Alec Beatty, 2019 Fulbright Fellow in Kosovo


Alia Benedict

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Mirella Greenberg


Margot Robison


Alana Schreiber


Daniel Szetela


Chelsea Valdez-Gutierrez


Rachel Wong

St. Paul, Minn. –  Eight Macalester seniors from the class of 2019 have received Fulbright scholarships. Alec Beatty received an English Teaching Assistant (ETA) Fulbright to Kosovo, Alia Benedict received a Research/Study Grant to Germany, Mirella Greenberg received an ETA to Spain, Margot Robison received an ETA to Germany, Alana Schreiber received an ETA to Malaysia, Daniel Szetela received an ETA to Russia, Chelsea Valdez-Gutierrez received an ETA to Brazil, and Rachel Wong received an ETA to Taiwan.

Alec Beatty received an ETA to Kosovo.  A Political Science major and History Minor from Topeka, Kan., Beatty will provide English Language assistance to junior high/high school level students in Kosovo, a country situated in the Balkan region of Europe. It has been 20 years since Kosovo experienced a devastating war with Serbian paramilitaries. Also, Kosovo is still not fully recognized as a sovereign nation within the international community. “While culture and customs will obviously be important, learning about how Kosovars view themselves will be particularly interesting,” said Beatty. “Identity has historically been driven by ethnicity within the state, and it will be fascinating to hopefully learn how geopolitical and historical factors play into that identity and if any changes are leading to a stronger Kosovar identity.” When Beatty finishes his Fulbright, his plan is to attend graduate school in educational or athletic administration.

Alia Benedict from Manchester, Mich., who majored in Biology with a minor in German Studies, received a Research/Study Grant to Germany.  Benedict is appreciative that she can continue studying Biology and German Studies simultaneously and have the ability to conduct research on a global scale and engage in partnerships with fellow students, researchers, and professors from different backgrounds. “Under the supervision of Dr. Jürgen Geist at the Technical University of Munich (TUM) in Munich, Germany, I will study the larval interactions between the invasive Chinese pond mussel (Sinanodonta woodiana) and the endangered common duck mussel (Anodonta anatina),” she said. “I will work with members of Dr. Geist’s research team to conduct laboratory larval infestations of fish hosts, with the goal of determining how primary exposure of invasive S. woodiana larvae to host fish affects the viability and metamorphic success of native A. anatina larvae. Understanding the process by which S. woodiana larvae interacts with host fish and impacts the viability of native larvae could reveal more effective management strategies for protecting native mussel populations while also managing the destructive spread of S. woodiana throughout Europe.”  After her Fulbright, Benedict hopes to pursue a graduate degree either in the United States or abroad. “I think the most exciting thing about my upcoming Fulbright year is that I’m not sure where it will take me next.”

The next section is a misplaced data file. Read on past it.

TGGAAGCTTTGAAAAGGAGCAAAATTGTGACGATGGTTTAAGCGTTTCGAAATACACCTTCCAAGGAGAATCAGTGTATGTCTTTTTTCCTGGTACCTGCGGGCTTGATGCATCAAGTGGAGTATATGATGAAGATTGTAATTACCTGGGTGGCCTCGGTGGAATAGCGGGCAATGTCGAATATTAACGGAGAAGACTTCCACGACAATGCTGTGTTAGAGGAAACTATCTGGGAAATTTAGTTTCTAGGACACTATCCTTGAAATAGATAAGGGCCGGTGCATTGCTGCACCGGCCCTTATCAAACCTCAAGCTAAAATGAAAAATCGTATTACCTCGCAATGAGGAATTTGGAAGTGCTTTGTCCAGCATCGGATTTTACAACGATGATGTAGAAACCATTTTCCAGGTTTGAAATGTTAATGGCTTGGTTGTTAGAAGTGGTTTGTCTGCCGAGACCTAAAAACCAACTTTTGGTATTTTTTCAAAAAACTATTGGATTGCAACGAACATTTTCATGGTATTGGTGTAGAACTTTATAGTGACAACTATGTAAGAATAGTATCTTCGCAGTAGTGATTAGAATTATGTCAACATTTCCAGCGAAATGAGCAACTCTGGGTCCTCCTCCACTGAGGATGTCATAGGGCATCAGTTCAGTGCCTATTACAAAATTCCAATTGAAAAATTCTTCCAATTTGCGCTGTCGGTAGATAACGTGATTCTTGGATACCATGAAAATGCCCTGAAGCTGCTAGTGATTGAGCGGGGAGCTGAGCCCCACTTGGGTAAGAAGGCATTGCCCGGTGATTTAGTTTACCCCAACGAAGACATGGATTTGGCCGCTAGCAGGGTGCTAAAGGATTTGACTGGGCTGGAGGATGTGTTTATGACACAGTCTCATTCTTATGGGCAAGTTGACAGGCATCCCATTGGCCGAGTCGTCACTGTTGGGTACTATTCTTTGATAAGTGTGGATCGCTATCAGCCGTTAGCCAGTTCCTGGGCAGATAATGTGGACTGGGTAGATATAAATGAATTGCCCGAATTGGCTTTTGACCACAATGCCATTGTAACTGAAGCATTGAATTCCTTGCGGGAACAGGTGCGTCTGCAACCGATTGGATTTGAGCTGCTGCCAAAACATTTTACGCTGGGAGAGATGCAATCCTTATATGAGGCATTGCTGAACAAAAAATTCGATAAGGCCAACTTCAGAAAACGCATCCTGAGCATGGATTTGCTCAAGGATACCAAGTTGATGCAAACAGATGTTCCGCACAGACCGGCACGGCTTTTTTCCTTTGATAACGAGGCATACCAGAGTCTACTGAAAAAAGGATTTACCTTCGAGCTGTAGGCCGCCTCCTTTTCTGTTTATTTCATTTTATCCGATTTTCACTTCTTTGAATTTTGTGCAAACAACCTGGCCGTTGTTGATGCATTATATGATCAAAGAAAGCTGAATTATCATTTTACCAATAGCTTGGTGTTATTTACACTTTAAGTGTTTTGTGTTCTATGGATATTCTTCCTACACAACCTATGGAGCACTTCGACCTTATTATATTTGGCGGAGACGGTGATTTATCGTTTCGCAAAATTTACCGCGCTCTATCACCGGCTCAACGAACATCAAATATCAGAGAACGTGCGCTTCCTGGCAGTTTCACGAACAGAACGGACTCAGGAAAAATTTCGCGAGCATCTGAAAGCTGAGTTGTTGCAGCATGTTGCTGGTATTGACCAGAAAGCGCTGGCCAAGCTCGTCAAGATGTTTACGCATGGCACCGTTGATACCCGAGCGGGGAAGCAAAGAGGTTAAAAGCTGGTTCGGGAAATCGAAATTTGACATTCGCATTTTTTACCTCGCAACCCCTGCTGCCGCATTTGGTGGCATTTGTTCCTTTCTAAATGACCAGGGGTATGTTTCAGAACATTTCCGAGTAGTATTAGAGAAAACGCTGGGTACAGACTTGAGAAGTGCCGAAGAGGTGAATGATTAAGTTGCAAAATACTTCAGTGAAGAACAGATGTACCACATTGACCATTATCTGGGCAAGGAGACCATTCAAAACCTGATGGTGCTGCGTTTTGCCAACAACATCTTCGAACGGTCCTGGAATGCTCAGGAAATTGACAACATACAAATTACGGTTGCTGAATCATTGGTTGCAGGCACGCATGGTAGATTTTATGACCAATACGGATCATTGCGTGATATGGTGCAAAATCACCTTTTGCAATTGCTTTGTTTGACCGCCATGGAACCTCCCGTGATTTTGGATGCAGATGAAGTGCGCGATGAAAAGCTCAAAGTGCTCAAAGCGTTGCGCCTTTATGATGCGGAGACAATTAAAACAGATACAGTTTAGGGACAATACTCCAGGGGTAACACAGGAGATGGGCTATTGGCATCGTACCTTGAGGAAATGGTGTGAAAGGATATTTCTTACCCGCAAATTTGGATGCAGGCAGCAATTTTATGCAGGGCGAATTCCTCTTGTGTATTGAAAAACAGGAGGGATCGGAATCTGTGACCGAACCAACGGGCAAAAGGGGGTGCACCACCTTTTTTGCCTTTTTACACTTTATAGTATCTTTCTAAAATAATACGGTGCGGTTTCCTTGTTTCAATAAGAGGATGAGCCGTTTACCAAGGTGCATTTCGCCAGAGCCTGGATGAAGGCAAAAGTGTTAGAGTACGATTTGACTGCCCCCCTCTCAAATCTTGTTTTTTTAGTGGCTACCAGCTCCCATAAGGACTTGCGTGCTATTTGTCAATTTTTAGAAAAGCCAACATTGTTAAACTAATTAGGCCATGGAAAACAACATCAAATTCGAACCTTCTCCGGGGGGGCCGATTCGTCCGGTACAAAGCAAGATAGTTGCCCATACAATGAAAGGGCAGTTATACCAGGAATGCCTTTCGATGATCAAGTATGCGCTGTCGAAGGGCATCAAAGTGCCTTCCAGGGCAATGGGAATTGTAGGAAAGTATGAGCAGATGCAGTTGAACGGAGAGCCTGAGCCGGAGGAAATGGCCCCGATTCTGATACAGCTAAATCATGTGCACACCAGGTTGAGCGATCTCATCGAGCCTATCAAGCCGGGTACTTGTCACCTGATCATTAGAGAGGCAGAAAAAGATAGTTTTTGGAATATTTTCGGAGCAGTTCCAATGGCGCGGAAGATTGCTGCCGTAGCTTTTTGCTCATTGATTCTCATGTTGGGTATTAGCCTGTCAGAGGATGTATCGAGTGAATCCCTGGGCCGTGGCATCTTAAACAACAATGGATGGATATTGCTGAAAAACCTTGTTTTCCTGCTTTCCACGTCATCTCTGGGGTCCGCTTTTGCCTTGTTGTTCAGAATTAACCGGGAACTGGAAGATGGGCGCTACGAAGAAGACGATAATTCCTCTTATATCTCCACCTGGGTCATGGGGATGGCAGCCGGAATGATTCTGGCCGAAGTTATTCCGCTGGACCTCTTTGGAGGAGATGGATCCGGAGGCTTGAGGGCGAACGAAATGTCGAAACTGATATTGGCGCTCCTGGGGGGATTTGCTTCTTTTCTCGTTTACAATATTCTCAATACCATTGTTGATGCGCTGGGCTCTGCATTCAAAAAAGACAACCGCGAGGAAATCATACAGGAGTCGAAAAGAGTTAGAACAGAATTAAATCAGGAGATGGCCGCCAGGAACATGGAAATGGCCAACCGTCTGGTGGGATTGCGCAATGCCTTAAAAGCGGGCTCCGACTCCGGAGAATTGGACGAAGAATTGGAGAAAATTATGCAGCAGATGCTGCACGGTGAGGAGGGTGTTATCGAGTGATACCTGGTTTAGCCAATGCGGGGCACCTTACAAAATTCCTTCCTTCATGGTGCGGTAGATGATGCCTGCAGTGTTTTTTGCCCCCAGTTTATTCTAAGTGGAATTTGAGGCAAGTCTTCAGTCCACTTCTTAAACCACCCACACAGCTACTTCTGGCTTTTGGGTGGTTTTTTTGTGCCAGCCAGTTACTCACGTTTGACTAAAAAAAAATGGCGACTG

Mirella Greenberg, a Psychology major with a minor in Educational Studies and a Concentration in Human Rights and Humanitarianism, received an ETA to Spain. Originally from Cambridge, Mass., she will assist in bilingual English/Spanish classrooms and prepare high school students for the Global Classrooms: Model United Nations Program in Madrid, which will include helping students with their language skills primarily in English classrooms, and giving English instruction to teachers and staff. “Through my work with the Model UN program, students will cultivate skills, enrich their knowledge of international affairs, and improve their English through dynamic competition with other students in Spain.” When she’s not teaching, she’d like to interact with refugee and immigrant populations in Madrid, potentially through a bridging organization that brings her students together with local refugee communities.  After finishing her Fulbright, “I hope to continue working for and with immigrant and refugee communities, whether in the resettlement process back in the United States or in some other capacity,” Greenberg said. Regardless, she’ll continue to hone her Spanish skills to work with Spanish-speaking populations and advocate for human rights in whatever field she chooses.

Margot Robison from Kansas City, Mo., received an ETA to Germany. The Economics major, with a concentration in Community and Global Health, will spend 10 months in a German school in the Nordrhein-Westphalen region assisting students with English language learning and providing them with an American perspective of U.S. culture. “In my free time, I plan to immerse myself in the local public health community by volunteering with organizations that help underserved minority and refugee populations,” Robison said. During her Fulbright, she not only hopes to improve her German and learn how to better communicate across cultures, but also hopes “to gain a first-hand perspective on how Germany’s diverse population has affected German identities.” When she finishes her Fulbright, she’d like to work for a couple years before pursuing a Master’s in Public Health.